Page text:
If your employer is treating you unfairly or discriminating against you, the good news is that we can help! And to ease your stress and uncertainty, we have authored several blog articles on how to navigate various aspects of employment law. This resource article will provide some background information on what to do when you have encountered discrimination, retaliation, or unlawful restrictions in the workplace. Specifically, this will help you file complaints with the Equal Employment Opportunity Commission (“EEOC”), Michigan Department of Labor, or the National Labor Relations Board (“NLRB”). By taking these preliminary actions, you will be on a better track to rectifying any wrongs you experienced. And of course, still contact our office at [email protected] to get legal advice.
Discrimination & Retaliation
In the workplace, you are legally protected from discrimination based on your race, color, religion, sex (including pregnancy, gender identity, and sexual orientation), national origin, age (40 or older), disability, or genetic information. Discrimination can take many forms, including being denied compensation or benefits, receiving inappropriate comments based on personal characteristics, being terminated because of your status as a member of a protected class, etc.
Moreover, you cannot be punished for asserting your rights to be free from discrimination or harassment. Asserting these rights (known as engaging in protecting activity) may include communicating with a supervisor about discrimination, participating in an investigation of alleged harassment, requesting accommodations for disability or religious practices, etc. Employers may not retaliate against you for engaging in a protected activity.
To learn more about discrimination and retaliation in the workplace, review the Michigan Civil Rights Commission’s fact sheet about your rights and resources, the National Law Review’s article on filing discrimination or retaliation claims, and Vox’s article on workplace discrimination, and the Equal Employment Opportunity Commission (EEOC) explanation of what they do..
If you believe you’ve faced discrimination or retaliation in the workplace, you may file a charge of discrimination with the EEOC. The EEOC is the federal agency that receives, reviews, and potentially investigates discrimination and retaliation claims. To file a charge, you will first need to submit an inquiry, then proceed with the filing process. At Hurwitz Law, we effectively assist our clients in this process, so if you would like assistance with filing or guidance on pursuing action against your employer, call or email us!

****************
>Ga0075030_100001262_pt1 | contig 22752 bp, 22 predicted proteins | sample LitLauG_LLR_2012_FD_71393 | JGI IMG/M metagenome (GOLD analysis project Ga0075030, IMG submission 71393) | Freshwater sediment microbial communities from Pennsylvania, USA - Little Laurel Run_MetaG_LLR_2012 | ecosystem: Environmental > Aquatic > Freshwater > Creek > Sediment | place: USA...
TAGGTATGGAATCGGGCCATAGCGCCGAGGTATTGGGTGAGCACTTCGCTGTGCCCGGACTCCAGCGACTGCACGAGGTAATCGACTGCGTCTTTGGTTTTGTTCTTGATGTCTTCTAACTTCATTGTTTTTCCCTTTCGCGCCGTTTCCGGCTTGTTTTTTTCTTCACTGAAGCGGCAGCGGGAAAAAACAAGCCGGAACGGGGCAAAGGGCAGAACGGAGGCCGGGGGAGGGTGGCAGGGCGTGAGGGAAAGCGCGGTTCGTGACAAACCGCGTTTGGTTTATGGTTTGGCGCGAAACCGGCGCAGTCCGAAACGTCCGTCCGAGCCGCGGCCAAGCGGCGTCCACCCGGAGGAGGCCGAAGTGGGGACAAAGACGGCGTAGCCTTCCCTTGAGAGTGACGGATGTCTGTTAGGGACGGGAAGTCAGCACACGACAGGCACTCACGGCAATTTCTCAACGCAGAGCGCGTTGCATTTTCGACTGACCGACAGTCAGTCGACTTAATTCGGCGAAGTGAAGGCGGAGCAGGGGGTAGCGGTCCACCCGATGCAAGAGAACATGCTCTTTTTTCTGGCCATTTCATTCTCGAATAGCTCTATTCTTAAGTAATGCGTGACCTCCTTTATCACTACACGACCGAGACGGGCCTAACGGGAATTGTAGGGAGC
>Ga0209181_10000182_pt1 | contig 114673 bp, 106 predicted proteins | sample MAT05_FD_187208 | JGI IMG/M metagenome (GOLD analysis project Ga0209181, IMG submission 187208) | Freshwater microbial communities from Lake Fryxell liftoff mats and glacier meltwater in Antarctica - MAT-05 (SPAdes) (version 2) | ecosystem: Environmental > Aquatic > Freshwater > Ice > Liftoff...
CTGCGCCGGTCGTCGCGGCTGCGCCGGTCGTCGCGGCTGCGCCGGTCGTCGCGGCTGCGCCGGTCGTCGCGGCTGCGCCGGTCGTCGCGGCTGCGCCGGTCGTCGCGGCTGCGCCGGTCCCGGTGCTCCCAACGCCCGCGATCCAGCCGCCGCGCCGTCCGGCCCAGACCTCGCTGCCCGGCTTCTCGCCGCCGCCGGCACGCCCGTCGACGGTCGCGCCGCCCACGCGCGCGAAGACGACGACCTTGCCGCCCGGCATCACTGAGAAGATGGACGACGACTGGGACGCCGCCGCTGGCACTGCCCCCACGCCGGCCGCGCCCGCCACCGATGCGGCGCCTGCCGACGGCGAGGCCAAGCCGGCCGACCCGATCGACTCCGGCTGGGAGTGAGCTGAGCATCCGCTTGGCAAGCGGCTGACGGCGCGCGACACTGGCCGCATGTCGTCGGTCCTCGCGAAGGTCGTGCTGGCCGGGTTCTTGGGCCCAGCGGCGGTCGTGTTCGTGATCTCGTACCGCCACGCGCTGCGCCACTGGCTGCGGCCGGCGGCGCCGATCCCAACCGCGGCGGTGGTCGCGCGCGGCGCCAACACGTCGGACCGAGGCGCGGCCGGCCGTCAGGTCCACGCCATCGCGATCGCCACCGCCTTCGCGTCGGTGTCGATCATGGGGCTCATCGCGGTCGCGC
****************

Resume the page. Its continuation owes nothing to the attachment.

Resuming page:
Issues with Wages
Under the Michigan Payment of Wages and Fringe Benefits Act, you have legal rights when it comes to your wages, when you receive them, and how much you receive. It is required that 1) you receive your wages on a regular basis (weekly, bi-weekly, semi-monthly, or monthly); 2) you receive a retainable pay statement of your wages with its pertinent information; 3) you receive compensation for fringe benefits earned to a written contract or policy (holiday pay, paid time off for sickness or injury, paid time off for vacation or personal reasons, bonuses, or authorized expenses incurred during employment); 4) your employer does not make deductions (with few exceptions); 5) you receive wages in cash, check, money order, or direct deposit if you authorize it; 6) you receive earned wages on your regular payday after your employment ends; 7) you’re protected if you file a complaint or exercise a protected right under the Act.
If you believe your current or past employer has violated any of your rights listed above, you can file a Michigan Wage and Hour Complaint, alerting the Michigan Department of Labor and Economic Opportunity of an alleged violation of your employee rights. Complaints of non-payment of wages or fringe benefits must be filed within 12 months of the alleged violation. Complaints of being paid lower than minimum wage or the withholding of overtime must be filed within 3 years from the date of the alleged violation.
Employer Restricting the Communication of Terms and Conditions of Employment
As an employee, you are legally entitled to have concerns about the terms and conditions of your employment, and share those concerns with coworkers.
If you believe your current or past employer has violated your rights by restricting your speech about the terms and conditions of employment, you can file a complaint with the National Labor Relations Board.
Ultimately, if you believe you are experiencing unlawful conduct in your workplace, it is important that you know where to turn and what next steps to take. Call 844-HURWITZ or complete our online contact form today to discuss your options.